Another first-line single-agent therapeutic option of benefit to elderly patients with advanced NSCLC is erlotinib administration. Results from a phase II multicenter open-label trial including 80 patients aged 70 years or older with NSCLC and no previous chemotherapy were recently published [14]. Median survival was 11 months, and 1-year survival was 46%, although an objective response was found in 10% of patients. However, 41% of patients remained with stable disease for at least 2 months.

As regards erlotinib, when considering the use of this type of therapy, emphasis should not be placed on objective response rate (since it is usually low) but on survival. It should be noted that in this open-label study median survival and 1-year survival rates are similar, and even higher, than those reported with chemotherapy [8].

Other data related to erlotinib administration as first-line therapy for advanced NSCLC include those presented by Sandler et al. [15] in a study of 127 patients with bronchioloalveolar carcinoma, with a 29% objective response rate. In another phase II trial including 53 unselected patients, objective response rate was 23% (similar to that obtained with chemotherapy), median survival was 60 weeks, and median time to disease progression was 84 days [16]. A randomized trial is required to confirm results of this study. Finally, a phase II trial included 72 chemotherapy-naïve patients (median age 74.4 years) with advanced NSCLC and PS 2 [17]. In these patients, who have a worse prognosis than those with PS 0–1, objective response rate was 8%, median survival was 5 months, and 1-year survival was 22%.

Erlotinib as first-line maintenance therapy

Another study assessing erlotinib in the first-line treatment of NSCLC is the Sequential Tarceva in Unresectable Non-Small-Cell Lung Cancer (SATURN) trial, recently closed to enrolment of patients. This phase II trial evaluates the efficacy of erlotinib as maintenance therapy for patients with advanced NSCLC and no disease progression following four cycles of chemotherapy. After initial chemotherapy, patients are randomly assigned to erlotinib or placebo; the primary endpoint is progression-free survival. Preliminary results are expected to be reported by the end of 2008 [1].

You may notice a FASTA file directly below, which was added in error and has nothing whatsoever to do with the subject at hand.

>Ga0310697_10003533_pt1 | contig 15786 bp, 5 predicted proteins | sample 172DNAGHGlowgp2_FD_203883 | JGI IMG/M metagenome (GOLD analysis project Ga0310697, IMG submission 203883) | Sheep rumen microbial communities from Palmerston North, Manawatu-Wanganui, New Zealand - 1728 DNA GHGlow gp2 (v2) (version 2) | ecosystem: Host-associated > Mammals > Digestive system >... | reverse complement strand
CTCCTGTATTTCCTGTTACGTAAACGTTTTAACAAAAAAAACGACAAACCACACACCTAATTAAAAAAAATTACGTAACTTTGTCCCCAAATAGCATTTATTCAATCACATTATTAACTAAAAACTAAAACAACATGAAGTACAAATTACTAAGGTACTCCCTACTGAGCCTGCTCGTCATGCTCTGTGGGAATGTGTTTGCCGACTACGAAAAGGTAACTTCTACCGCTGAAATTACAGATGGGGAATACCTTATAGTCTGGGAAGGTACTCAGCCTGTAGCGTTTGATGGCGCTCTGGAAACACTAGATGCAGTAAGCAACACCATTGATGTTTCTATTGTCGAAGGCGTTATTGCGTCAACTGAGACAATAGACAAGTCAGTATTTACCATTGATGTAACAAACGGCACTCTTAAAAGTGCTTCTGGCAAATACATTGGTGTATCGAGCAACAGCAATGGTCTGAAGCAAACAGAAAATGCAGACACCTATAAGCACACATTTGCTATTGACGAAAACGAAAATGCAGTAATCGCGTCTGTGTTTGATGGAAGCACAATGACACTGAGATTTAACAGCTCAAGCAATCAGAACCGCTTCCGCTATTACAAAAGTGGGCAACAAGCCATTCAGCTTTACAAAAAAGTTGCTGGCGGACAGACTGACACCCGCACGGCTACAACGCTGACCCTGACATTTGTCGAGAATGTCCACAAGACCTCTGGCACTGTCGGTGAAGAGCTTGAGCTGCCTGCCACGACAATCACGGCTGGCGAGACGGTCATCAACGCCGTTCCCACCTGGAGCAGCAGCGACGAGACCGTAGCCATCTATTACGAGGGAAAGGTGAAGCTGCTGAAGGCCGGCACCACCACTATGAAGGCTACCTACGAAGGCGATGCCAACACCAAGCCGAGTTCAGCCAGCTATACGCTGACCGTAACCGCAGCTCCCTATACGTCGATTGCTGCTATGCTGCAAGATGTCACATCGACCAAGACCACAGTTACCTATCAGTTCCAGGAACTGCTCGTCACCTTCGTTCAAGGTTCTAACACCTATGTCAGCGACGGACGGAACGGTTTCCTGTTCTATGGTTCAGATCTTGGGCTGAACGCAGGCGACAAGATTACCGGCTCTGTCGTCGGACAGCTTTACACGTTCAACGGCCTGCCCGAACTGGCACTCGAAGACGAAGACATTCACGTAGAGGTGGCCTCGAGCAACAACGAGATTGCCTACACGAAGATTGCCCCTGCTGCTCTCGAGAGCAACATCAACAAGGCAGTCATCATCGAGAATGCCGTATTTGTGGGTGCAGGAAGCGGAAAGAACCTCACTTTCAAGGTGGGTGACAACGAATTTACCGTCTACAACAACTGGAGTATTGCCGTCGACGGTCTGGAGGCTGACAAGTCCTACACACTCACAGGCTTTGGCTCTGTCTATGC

Other therapeutic options

Another promising drug for first-line treatment of advanced NSCLC is bevacizumab, a monoclonal antibody directed against the vascular endothelial growth factor, which when administered concomitantly with chemotherapy (carboplatin plus paclitaxel), and as maintenance single-agent therapy following six cycles of combination chemotherapy, increased overall survival from 10.3 months to 12.3 months and response rate from 15% to 35% [1]. Progression free survival was increased after initial chemotherapy with cisplatin and gemcitabine.

Second-line treatment

There are currently three drugs which have been approved in the U.S. and Europe for second-line treatment of patients with advanced NSCLC after failure of first-line chemotherapy: docetaxel, pemetrexed and erlotinib. These drugs have proven to be effective in phase III trials [18]. A phase III randomized trial including 571 patients with advanced NSCLC previously treated with chemotherapy showed that pemetrexed was comparable in terms of clinical efficacy to docetaxel; in both arms, 1-year survival rates were 29.7% [19]. Median progression-free survival was also comparable in both arms (2.9 months), and median survival time was 8.3 versus 7.9 months for pemetrexed and docetaxel, respectively (non significant difference).